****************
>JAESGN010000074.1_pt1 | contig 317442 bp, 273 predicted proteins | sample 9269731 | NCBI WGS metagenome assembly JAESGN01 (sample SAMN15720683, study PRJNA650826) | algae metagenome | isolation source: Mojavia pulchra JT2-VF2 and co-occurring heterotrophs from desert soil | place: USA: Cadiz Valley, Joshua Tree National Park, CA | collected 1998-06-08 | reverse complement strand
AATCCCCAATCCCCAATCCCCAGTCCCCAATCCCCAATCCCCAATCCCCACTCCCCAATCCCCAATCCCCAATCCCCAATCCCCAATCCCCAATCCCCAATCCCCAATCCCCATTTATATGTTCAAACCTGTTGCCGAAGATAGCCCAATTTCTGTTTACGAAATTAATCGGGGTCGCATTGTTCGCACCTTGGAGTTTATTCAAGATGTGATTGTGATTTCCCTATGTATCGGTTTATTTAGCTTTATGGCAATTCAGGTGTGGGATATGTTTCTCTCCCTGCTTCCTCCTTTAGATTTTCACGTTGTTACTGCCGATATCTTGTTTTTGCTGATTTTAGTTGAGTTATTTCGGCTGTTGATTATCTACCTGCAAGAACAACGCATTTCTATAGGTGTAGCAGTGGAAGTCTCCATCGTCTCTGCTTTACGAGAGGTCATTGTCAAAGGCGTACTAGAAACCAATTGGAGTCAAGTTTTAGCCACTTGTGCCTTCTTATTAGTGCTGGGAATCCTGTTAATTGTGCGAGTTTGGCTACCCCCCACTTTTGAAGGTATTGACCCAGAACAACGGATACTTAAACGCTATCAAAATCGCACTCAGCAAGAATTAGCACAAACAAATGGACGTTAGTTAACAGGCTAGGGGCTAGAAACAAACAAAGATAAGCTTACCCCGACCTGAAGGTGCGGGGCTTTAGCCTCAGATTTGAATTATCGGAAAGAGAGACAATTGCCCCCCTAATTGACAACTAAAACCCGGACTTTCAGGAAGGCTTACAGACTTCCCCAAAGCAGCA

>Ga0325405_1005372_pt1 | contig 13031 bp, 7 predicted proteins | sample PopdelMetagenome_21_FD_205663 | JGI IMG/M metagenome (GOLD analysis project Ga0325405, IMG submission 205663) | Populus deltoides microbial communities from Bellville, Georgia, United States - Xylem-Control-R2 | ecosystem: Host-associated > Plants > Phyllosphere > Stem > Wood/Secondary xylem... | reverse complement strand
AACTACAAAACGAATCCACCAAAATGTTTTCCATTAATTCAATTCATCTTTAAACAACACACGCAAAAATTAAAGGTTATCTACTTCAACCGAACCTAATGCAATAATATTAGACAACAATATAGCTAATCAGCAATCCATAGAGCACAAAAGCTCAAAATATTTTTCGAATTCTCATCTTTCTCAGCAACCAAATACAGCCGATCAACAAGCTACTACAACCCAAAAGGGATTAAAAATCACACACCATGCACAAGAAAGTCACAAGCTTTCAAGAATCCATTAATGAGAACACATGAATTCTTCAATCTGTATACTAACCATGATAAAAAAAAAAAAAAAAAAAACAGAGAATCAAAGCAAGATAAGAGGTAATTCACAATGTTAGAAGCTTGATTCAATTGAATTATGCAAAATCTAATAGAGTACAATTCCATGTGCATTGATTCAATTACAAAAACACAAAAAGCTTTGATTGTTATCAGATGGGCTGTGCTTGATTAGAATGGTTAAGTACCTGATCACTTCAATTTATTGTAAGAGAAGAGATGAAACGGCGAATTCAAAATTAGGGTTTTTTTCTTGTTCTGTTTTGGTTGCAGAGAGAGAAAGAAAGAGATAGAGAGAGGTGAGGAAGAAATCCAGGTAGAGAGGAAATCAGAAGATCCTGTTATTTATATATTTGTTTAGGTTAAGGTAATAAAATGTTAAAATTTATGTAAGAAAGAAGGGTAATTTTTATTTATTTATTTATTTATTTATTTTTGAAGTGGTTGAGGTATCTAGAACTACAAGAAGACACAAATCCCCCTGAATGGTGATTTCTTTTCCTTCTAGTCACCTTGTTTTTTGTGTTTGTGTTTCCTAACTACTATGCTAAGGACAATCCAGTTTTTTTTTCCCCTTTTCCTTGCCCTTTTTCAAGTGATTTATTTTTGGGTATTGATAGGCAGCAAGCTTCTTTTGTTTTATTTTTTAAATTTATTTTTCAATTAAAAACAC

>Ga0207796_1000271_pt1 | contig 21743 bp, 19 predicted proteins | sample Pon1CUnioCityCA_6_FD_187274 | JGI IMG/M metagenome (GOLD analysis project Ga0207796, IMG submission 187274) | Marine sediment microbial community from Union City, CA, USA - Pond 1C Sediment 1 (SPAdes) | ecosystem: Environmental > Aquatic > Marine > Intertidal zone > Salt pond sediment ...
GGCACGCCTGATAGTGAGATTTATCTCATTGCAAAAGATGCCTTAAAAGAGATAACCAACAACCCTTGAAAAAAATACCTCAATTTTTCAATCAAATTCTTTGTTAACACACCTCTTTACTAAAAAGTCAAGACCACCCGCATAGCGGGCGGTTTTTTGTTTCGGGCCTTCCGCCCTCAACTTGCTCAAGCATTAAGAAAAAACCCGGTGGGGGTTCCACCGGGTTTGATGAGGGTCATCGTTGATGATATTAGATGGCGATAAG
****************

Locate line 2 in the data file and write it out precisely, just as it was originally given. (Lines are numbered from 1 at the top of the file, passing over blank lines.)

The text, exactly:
AATCCCCAATCCCCAATCCCCAGTCCCCAATCCCCAATCCCCAATCCCCACTCCCCAATCCCCAATCCCCAATCCCCAATCCCCAATCCCCAATCCCCAATCCCCAATCCCCATTTATATGTTCAAACCTGTTGCCGAAGATAGCCCAATTTCTGTTTACGAAATTAATCGGGGTCGCATTGTTCGCACCTTGGAGTTTATTCAAGATGTGATTGTGATTTCCCTATGTATCGGTTTATTTAGCTTTATGGCAATTCAGGTGTGGGATATGTTTCTCTCCCTGCTTCCTCCTTTAGATTTTCACGTTGTTACTGCCGATATCTTGTTTTTGCTGATTTTAGTTGAGTTATTTCGGCTGTTGATTATCTACCTGCAAGAACAACGCATTTCTATAGGTGTAGCAGTGGAAGTCTCCATCGTCTCTGCTTTACGAGAGGTCATTGTCAAAGGCGTACTAGAAACCAATTGGAGTCAAGTTTTAGCCACTTGTGCCTTCTTATTAGTGCTGGGAATCCTGTTAATTGTGCGAGTTTGGCTACCCCCCACTTTTGAAGGTATTGACCCAGAACAACGGATACTTAAACGCTATCAAAATCGCACTCAGCAAGAATTAGCACAAACAAATGGACGTTAGTTAACAGGCTAGGGGCTAGAAACAAACAAAGATAAGCTTACCCCGACCTGAAGGTGCGGGGCTTTAGCCTCAGATTTGAATTATCGGAAAGAGAGACAATTGCCCCCCTAATTGACAACTAAAACCCGGACTTTCAGGAAGGCTTACAGACTTCCCCAAAGCAGCA